The Nation’s Favourite Poems
In honour of National Poetry Day in 1995, the BBC programme, The Bookworm, conducted a poll to find out which poems people would choose as their favourite. The response was bigger than they thought it would be. This is a collection of the top 100.

Love, Nina: Despatches from Family Life by Nina Stibbe
This is a memoir in the form of a series of letters the writer sent to her sister between 1982, when she went to London to be a nanny (for Mary Kay Wilmers, then editor of the London Review of Books) to 1987, when she was finishing up an English degree. They were chatty letters with lots of dialogue and humour and gave a good sense of what was going on. The book was not published until 2013 and most of the people she talks about agreed to let her use their real names. Those who didn’t were either given a pseudonym or simply called, ‘X.’ The neighbourhood she lived in through the course of the book was home to many people in the literary world, which was new to her.

The Buddha before Buddhism: Wisdom from the Early Teachings by Gil Fronsdal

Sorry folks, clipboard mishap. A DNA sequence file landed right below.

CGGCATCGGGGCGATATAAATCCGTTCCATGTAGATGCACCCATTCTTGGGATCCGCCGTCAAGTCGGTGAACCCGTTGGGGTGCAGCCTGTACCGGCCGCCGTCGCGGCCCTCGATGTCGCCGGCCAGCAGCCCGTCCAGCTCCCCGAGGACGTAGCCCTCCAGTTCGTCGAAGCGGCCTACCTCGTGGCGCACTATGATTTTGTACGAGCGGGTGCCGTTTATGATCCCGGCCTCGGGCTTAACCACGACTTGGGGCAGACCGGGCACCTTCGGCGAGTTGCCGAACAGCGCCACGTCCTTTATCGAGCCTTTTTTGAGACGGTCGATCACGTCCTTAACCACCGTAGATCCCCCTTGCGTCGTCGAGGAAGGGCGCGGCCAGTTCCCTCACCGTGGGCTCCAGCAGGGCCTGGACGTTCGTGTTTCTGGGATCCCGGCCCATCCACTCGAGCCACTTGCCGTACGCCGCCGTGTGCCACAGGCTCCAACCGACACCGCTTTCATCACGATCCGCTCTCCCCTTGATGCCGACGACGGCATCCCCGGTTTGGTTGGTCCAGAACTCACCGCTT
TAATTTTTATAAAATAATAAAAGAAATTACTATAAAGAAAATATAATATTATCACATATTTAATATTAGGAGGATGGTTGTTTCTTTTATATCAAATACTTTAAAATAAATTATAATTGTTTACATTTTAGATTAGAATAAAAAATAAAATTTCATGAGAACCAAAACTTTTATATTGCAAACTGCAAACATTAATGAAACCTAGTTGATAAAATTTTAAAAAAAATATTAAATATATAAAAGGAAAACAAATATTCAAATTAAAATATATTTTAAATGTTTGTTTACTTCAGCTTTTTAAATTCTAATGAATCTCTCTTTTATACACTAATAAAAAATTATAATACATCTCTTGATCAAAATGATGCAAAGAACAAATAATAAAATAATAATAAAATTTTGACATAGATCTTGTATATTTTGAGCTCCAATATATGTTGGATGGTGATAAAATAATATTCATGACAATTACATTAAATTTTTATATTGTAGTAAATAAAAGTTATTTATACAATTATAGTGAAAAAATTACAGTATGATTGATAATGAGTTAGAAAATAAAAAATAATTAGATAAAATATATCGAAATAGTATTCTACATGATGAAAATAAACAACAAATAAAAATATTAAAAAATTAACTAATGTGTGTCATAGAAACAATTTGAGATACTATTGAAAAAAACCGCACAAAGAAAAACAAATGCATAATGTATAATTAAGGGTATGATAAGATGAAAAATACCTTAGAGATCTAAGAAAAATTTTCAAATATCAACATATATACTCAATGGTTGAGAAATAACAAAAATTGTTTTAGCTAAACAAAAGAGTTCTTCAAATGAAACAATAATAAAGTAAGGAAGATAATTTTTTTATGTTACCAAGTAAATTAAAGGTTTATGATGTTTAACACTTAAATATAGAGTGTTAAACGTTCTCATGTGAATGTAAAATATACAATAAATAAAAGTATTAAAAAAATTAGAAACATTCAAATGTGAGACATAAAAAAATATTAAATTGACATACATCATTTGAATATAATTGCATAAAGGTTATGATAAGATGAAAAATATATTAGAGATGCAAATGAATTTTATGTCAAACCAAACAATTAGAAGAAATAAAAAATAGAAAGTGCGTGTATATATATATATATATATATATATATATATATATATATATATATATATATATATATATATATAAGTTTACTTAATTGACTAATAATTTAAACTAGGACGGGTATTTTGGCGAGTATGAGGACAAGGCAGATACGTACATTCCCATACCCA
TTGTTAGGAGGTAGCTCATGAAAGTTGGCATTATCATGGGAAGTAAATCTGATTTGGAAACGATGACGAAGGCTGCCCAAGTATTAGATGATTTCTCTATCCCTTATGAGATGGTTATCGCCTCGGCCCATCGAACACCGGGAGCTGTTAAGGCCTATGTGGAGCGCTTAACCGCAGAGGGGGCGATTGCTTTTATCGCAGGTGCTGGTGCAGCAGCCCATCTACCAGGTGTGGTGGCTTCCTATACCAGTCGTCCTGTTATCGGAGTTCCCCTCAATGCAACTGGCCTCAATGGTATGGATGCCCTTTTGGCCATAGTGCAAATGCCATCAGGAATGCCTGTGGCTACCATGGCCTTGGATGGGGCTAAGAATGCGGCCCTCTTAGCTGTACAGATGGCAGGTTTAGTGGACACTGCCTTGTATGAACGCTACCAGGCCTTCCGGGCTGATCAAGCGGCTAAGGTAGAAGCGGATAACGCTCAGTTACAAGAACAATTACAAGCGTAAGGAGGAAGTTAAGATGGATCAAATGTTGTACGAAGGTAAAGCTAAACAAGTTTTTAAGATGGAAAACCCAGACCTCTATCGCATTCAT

The italics are included everywhere the title appears on and in the book, so that’s how I’ll list it. ‘This book is a translation of a collection of ancient Buddhist poems often considered to be among the Buddha’s first teachings.’ These poems are referred to as ‘The Book of Eights’ and are said to ‘offer people a provocative challenge to live a life of deep, abiding peace.’ There is also commentary by the author/translator.

The Christmas tree lighting will happen this evening in Market Square, so I will set aside the book I am currently reading to go to that. The tree has been up for a week or so and this year includes ornaments.
photo by bill burke
The photo above and the two below show the other sides of the box surrounding the trunk of the tree.


I hope it's a nice day where you are!

Saturday, December 2, 2017

Part 2 of the November Book List

Knitting by Anne Bartlett
The setting for this book is Australia over the course of about a year. Sandra, an academic who specializes in historical textiles, is still grieving the loss of her husband to cancer less than a year ago. She sort of plods through her days, feeling like she needs something more, but unable to do much beyond the basics. One day she encounters Martha, who has stopped to help a man who has collapsed. Sandra also stops to help and the two women become friends. Martha is a highly skilled knitter, who developed her passion and skill for knitting as she recovered from a breakdown after some tragedies in her own life. Sandra gets the idea to stage a knitting show/conference that would combine historical knitting with text. She talks Martha into helping her. I enjoyed the book, although parts of it seemed familiar. I have either read it before or read an excerpt in a collection of knitting stories.